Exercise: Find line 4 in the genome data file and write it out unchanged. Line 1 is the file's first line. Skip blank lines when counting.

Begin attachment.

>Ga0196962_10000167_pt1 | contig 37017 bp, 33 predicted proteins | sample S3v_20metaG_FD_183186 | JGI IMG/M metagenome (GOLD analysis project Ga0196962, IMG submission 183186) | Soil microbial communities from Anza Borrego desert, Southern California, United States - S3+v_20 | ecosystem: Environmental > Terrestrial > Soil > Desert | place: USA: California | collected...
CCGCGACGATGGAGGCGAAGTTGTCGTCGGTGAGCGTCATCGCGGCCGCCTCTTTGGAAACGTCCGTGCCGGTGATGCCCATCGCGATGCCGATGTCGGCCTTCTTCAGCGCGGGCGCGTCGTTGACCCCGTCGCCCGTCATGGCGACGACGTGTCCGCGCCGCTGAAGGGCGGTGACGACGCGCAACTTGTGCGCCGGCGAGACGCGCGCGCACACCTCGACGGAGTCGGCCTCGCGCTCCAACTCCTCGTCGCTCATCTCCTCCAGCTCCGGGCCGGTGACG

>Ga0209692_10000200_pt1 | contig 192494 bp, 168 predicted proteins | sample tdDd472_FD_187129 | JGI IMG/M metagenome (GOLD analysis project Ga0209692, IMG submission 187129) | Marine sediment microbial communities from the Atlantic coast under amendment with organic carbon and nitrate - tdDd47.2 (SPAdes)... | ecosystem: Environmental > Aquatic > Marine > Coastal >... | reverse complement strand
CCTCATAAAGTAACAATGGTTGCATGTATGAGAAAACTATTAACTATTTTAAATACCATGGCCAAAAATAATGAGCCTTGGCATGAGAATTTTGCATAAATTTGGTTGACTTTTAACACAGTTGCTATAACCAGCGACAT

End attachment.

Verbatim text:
CCTCATAAAGTAACAATGGTTGCATGTATGAGAAAACTATTAACTATTTTAAATACCATGGCCAAAAATAATGAGCCTTGGCATGAGAATTTTGCATAAATTTGGTTGACTTTTAACACAGTTGCTATAACCAGCGACAT